Figure 2: Free Cash Flow (FCF) vs. Regular Dividend Payments

Sources: New Constructs, LLC and company filings

Companies with FCF well in excess of dividend payments provide higher quality dividend growth opportunities because we know the firm generates the cash to support a higher dividend. On the other hand, the dividend of a company where FCF falls short of the dividend payment over time cannot be trusted to grow or even maintain its dividend because of inadequate free cash flow.

RHI is Undervalued

At its current price of $44/share, RHI has a price-to-economic book value (PEBV) ratio of 0.8. This ratio means the market expects RHI’s NOPAT to permanently decline by 20% over its remaining corporate life. This expectation seems overly pessimistic given that RHI has grown NOPAT by 25% compounded annually over the past decade.

If RHI maintains TTM NOPAT margins of 7% and grows NOPAT by just 4% compounded annually for the next decade, the stock is worth $73/share today – a 66% upside. See the math behind this reverse DCF scenario.

Add in RHI’s 3.1% dividend yield and history of dividend growth, and it’s clear why this stock is in April’s Dividend Growth Stocks Model Portfolio.

Critical Details Found in Financial Filings by Our Robo-Analyst Technology

As investors focus more on fundamental research, research automation technology is needed to analyze all the critical financial details in financial filings as shown in the Harvard Business School and MIT Sloan paper, "Core Earnings: New Data and Evidence”.

Below are specifics on the adjustments we make based on Robo-Analyst findings in Robert Half’s 2019 10-K:

Income Statement: we made $29 million of adjustments with a net effect of removing $3 million in non-operating income (<1% of revenue). See all adjustments made to RHI’s income statement here.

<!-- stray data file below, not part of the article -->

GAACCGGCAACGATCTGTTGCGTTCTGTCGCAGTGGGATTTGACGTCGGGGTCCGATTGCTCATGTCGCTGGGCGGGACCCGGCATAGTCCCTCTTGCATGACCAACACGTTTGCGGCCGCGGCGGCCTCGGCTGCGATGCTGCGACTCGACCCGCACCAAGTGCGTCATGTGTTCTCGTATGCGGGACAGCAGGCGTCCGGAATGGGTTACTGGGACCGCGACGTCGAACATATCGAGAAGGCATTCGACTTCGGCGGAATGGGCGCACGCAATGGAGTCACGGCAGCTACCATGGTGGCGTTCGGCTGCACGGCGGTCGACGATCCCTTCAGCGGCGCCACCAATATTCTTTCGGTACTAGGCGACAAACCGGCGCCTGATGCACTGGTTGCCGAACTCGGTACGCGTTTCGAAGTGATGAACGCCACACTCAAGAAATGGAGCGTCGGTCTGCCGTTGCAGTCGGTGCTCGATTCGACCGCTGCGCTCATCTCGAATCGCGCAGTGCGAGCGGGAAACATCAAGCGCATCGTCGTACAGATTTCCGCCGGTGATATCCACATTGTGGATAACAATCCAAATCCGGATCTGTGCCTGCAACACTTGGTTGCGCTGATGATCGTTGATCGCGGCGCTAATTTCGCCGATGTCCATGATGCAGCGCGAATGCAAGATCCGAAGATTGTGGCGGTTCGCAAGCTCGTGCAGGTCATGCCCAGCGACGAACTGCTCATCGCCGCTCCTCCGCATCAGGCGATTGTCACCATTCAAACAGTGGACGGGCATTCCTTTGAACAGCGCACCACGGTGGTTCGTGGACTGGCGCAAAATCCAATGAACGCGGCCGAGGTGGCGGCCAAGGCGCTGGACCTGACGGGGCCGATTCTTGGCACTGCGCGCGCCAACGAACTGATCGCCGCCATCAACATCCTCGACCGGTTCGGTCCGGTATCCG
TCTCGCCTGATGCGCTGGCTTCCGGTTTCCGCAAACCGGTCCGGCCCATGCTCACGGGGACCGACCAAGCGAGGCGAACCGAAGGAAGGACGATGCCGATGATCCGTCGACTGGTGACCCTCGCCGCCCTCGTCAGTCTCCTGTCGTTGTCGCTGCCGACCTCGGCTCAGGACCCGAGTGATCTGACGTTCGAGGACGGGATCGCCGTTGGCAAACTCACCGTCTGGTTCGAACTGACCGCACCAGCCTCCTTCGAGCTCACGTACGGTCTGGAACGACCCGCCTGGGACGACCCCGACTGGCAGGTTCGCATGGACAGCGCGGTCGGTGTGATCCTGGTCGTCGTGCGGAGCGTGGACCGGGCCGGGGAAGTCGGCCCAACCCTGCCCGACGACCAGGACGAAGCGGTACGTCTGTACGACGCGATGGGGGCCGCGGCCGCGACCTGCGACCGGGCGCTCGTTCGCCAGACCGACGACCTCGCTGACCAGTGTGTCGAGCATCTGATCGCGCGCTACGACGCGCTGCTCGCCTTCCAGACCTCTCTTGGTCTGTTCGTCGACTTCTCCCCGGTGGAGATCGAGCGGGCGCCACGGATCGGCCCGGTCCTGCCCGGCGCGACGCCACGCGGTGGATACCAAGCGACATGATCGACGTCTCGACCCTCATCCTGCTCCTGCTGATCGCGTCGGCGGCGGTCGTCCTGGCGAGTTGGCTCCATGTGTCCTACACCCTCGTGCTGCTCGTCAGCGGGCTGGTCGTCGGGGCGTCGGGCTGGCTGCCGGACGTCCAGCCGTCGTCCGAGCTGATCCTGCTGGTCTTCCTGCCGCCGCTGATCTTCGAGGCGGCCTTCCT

Balance Sheet: we made $984 million of adjustments to calculate invested capital with a net decrease of $101 million. The most notable adjustment was $820 million (60% of reported net assets) in deferred compensation. See all adjustments to RHI’s balance sheet here.

Valuation: we made $266 million of adjustments with a net effect of decreasing shareholder value by $266 million. There were no adjustments that increased shareholder value. The most notable adjustment to shareholder value was $19 million in operating leases. This adjustment represents less than 1% of RHI’s market value. See all adjustments to RHI’s valuation here.

This article originally published on May 8, 2020.

Disclosure: David Trainer, Kyle Guske II, and Matt Shuler receive no compensation to write about any specific stock, style, or theme.

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[1] Harvard Business School features the powerful impact of our research automation technology in the case New Constructs: Disrupting Fundamental Analysis with Robo-Analysts.

[2] This paper compares our analytics on a mega cap company to Bloomberg and Capital IQ (SPGI) in a detailed appendix.

Click here to download a PDF of this report.